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Modi's Window for Reform Is Closing

Dhiraj Nayyar is a journalist in New Delhi. Trained as an economist, he has worked at the Financial Express, India Today and Firstpost.com. He is editor of "Surviving the Storm: India and the Global Financial Crisis."
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The window of opportunity for Indian Prime Minister Narendra Modi to press for serious economic reform seems to be closing. A little over a year after taking office, Modi's government has been caught up in its first big political scandal.

Critics say Foreign Minister Sushma Swaraj abused her position to help Lalit Modi, a businessman and former head of the Indian Premier League (a cricket tournament) who's been accused of corruption. Modi, no relation of the prime minister, has long denied wrongdoing; he now lives in London. Swaraj helped him secure travel documents.

Ministers and officials of the ruling Bharatiya Janata Party were fielded in Swaraj's defense. Rarely has the government backed any of its economic-reform measures with that kind of commitment. It's discouraging: The sheen of the BJP's emphatic victory is wearing off, and the government is spending its diminished stock of capital on managing a scandal, not the economy.

It should have spent much of the past week hard-selling two small but important economic-policy measures. Properly executed, they could give a meaningful boost to investment, growth and jobs -- Modi's real mandate.

The first is a fresh approach to dealing with bad loans on the books of India's banks -- one of the obstacles to more investment. The central bank has given banks new guidance. It wants them to convert non-performing loans into equity stakes in the borrowers and, in cooperation with other lenders, appoint new management. Because of India's outdated bankruptcy laws and vested interests holding sway over the public-sector banks, bad loans tend to linger under the guise of restructuring. There's no change of control or business strategy. The new policy aims to put that right.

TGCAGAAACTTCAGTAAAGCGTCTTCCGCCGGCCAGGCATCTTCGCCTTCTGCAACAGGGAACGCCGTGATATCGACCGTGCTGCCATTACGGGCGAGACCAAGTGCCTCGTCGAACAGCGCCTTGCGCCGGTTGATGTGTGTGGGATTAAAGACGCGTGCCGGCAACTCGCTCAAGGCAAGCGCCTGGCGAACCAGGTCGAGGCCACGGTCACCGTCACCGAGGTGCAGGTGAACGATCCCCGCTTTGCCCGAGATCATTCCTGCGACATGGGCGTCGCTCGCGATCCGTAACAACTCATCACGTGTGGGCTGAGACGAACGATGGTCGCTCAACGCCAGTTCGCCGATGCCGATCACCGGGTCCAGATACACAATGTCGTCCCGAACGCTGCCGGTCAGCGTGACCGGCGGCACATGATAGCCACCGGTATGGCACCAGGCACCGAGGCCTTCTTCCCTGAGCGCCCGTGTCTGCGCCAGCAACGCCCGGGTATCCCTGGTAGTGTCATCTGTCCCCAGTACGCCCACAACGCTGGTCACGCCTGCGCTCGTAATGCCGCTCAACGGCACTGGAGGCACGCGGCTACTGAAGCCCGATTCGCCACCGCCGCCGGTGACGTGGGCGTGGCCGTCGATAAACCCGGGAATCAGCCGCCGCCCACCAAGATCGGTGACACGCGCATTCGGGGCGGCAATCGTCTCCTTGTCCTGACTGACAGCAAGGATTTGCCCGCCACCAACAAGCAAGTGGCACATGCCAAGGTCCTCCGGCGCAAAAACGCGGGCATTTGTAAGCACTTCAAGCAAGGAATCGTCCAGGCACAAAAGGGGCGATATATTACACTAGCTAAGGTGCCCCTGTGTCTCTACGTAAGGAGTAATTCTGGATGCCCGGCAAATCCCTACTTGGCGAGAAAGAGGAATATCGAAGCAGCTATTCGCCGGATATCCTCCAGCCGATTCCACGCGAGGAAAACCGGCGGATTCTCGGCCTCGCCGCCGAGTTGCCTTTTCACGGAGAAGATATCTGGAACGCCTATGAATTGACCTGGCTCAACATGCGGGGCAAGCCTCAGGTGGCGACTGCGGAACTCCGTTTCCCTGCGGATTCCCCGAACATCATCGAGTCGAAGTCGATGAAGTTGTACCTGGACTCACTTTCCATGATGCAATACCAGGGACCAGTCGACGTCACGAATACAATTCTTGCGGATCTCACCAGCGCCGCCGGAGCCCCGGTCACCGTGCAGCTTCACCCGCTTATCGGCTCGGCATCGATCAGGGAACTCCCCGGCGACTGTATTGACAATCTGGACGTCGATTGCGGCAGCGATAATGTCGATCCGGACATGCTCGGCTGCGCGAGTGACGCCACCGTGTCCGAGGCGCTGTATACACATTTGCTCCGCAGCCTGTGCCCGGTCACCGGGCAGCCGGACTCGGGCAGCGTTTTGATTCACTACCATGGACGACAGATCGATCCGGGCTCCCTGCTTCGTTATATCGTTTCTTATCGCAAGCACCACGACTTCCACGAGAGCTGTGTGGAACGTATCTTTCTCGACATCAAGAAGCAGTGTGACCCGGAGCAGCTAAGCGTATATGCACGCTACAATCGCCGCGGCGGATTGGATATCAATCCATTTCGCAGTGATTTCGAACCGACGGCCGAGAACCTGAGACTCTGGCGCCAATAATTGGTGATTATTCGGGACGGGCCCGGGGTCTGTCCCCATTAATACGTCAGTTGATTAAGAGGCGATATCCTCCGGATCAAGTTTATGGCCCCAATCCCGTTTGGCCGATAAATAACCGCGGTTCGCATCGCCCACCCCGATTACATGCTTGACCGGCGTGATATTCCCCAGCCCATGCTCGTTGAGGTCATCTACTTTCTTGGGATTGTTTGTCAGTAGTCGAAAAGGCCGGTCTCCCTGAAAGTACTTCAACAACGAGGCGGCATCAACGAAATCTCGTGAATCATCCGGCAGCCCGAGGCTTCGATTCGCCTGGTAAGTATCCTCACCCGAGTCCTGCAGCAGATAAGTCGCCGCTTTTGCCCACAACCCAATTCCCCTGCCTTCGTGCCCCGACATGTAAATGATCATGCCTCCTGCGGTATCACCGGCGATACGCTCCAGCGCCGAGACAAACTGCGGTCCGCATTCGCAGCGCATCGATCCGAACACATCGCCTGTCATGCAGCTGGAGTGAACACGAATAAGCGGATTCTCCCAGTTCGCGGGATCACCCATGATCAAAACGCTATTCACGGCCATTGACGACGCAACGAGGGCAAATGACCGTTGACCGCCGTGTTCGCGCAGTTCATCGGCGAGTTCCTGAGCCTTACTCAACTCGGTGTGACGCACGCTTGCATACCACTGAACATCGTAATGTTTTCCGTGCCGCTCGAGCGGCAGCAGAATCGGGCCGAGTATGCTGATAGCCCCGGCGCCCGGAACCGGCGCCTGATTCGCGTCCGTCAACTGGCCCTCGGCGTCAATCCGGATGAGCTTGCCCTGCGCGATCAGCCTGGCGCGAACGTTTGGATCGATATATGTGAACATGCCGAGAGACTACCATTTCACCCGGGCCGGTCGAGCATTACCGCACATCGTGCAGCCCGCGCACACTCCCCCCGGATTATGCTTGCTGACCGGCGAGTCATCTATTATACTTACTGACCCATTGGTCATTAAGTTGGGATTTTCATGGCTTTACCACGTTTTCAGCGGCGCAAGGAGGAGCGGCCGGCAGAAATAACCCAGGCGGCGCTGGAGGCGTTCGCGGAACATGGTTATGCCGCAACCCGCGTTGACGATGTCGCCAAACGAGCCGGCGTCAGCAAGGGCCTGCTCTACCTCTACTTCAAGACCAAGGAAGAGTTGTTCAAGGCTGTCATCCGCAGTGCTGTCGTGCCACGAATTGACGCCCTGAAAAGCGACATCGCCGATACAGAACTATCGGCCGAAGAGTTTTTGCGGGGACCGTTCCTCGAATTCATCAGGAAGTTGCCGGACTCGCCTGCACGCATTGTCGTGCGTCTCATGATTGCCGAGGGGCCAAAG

It's a good idea but its success hinges on Modi's government. Most loans are still issued by government-owned banks. They will need permission and political backing to weed out the bad managers. The question is, will they get it?

The second reform concerns India's notoriously complex labor laws. The government wants to amend them so that firms can make greater use of fixed-term contracts. This could make a big difference. Indian businessmen are extremely cautious about openly hiring more workers because laying them off, should the need arise, is so difficult. Instead, they hire informally -- and the workers get none of the protections granted to formal hires. The change, if implemented, would let many of those workers join the formal workforce. They wouldn't be promised permanent employment, but they'd get social security and other benefits.

Again, though, the reform is bound to meet opposition. It won't get anywhere without an expenditure of political capital. How much does Modi's government have left to spend?

Modi has wasted his first year in office. He has pushed through piecemeal reforms, but they don't add up to much yet. His defenders would say it's deliberate: "Creative incrementalism" is his watchword. That's all very well, provided the effort can be sustained year after year. With the prime minister's political power dwindling, that looks less likely. The danger now is that his program will fizzle out before it even got started. 

This column does not necessarily reflect the opinion of Bloomberg View's editorial board or Bloomberg LP, its owners and investors.

To contact the author on this story:
Dhiraj Nayyar at dhiraj.nayyar@gmail.com

To contact the editor on this story:
Clive Crook at ccrook5@bloomberg.net